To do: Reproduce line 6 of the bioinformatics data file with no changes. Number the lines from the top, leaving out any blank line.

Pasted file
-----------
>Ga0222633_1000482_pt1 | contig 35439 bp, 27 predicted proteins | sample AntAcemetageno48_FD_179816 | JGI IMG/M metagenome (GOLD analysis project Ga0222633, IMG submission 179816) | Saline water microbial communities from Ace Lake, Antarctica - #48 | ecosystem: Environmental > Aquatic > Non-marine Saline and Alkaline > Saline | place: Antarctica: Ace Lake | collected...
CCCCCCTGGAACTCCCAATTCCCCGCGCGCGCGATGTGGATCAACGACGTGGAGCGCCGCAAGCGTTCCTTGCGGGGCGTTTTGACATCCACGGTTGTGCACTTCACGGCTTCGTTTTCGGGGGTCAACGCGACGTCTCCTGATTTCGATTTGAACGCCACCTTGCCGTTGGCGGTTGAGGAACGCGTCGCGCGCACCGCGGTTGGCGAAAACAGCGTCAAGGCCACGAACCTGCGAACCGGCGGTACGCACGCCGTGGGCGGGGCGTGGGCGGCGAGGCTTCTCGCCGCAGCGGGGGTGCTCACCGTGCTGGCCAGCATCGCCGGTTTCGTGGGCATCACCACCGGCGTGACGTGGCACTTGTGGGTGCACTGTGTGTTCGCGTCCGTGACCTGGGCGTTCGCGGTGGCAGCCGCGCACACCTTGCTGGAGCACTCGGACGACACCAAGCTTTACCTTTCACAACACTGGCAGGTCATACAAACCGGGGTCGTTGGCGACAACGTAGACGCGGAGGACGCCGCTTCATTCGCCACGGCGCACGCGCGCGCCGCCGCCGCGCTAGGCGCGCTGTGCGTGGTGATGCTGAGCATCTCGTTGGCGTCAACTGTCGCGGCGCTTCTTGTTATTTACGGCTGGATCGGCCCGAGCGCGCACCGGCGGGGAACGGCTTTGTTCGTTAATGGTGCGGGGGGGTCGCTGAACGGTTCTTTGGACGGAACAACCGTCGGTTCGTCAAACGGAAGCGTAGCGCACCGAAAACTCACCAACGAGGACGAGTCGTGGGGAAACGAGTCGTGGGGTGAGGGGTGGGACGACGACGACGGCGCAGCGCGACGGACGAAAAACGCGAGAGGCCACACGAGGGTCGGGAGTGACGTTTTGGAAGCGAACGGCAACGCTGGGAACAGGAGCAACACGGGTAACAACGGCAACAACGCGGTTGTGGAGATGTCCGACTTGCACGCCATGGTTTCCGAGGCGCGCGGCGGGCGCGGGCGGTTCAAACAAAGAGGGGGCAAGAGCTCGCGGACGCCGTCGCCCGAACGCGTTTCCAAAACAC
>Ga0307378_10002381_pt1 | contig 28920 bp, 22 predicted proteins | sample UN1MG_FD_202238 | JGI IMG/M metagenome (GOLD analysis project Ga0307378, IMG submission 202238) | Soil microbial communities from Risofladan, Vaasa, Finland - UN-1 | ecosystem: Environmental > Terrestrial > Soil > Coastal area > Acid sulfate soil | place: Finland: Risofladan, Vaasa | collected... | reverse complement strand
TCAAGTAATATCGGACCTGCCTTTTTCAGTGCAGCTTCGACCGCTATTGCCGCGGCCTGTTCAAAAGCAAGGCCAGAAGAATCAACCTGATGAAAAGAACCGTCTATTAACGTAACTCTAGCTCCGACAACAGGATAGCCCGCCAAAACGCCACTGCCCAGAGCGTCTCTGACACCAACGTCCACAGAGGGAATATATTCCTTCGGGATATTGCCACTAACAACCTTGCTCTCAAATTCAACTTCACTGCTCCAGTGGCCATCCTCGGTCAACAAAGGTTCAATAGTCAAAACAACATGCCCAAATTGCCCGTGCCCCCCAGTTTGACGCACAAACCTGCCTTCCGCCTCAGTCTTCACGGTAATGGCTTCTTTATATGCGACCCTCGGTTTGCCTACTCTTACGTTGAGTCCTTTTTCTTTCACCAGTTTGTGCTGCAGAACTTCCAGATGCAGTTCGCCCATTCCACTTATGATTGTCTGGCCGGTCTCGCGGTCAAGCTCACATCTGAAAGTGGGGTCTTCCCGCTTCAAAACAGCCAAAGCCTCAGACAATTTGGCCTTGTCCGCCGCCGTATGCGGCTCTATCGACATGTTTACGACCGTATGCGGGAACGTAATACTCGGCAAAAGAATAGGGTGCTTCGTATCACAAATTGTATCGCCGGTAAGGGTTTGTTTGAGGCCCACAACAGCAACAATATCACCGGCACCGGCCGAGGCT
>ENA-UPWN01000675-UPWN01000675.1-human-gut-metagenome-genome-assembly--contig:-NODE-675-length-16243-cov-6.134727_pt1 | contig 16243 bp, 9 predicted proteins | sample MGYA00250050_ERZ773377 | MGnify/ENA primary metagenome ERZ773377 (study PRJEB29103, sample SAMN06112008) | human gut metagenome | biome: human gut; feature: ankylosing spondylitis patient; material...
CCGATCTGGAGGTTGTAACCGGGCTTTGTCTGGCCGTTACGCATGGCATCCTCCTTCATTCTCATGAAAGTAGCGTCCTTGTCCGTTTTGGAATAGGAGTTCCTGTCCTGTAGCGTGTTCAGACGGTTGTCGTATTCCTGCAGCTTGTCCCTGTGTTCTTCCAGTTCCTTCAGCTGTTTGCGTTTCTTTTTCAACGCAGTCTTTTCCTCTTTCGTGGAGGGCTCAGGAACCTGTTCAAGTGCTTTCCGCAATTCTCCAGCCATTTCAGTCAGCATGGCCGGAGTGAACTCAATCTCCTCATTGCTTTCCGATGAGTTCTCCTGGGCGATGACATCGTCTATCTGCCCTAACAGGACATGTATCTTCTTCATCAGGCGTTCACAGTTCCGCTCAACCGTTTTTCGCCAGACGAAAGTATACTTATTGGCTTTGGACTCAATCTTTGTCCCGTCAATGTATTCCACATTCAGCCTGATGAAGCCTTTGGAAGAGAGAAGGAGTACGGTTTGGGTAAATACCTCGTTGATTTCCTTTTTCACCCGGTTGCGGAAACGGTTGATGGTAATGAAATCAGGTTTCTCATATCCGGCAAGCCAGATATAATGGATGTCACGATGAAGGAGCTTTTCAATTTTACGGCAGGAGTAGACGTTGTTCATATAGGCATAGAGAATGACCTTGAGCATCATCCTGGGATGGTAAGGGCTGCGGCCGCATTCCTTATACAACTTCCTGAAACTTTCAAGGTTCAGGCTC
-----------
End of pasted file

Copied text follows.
CCGATCTGGAGGTTGTAACCGGGCTTTGTCTGGCCGTTACGCATGGCATCCTCCTTCATTCTCATGAAAGTAGCGTCCTTGTCCGTTTTGGAATAGGAGTTCCTGTCCTGTAGCGTGTTCAGACGGTTGTCGTATTCCTGCAGCTTGTCCCTGTGTTCTTCCAGTTCCTTCAGCTGTTTGCGTTTCTTTTTCAACGCAGTCTTTTCCTCTTTCGTGGAGGGCTCAGGAACCTGTTCAAGTGCTTTCCGCAATTCTCCAGCCATTTCAGTCAGCATGGCCGGAGTGAACTCAATCTCCTCATTGCTTTCCGATGAGTTCTCCTGGGCGATGACATCGTCTATCTGCCCTAACAGGACATGTATCTTCTTCATCAGGCGTTCACAGTTCCGCTCAACCGTTTTTCGCCAGACGAAAGTATACTTATTGGCTTTGGACTCAATCTTTGTCCCGTCAATGTATTCCACATTCAGCCTGATGAAGCCTTTGGAAGAGAGAAGGAGTACGGTTTGGGTAAATACCTCGTTGATTTCCTTTTTCACCCGGTTGCGGAAACGGTTGATGGTAATGAAATCAGGTTTCTCATATCCGGCAAGCCAGATATAATGGATGTCACGATGAAGGAGCTTTTCAATTTTACGGCAGGAGTAGACGTTGTTCATATAGGCATAGAGAATGACCTTGAGCATCATCCTGGGATGGTAAGGGCTGCGGCCGCATTCCTTATACAACTTCCTGAAACTTTCAAGGTTCAGGCTC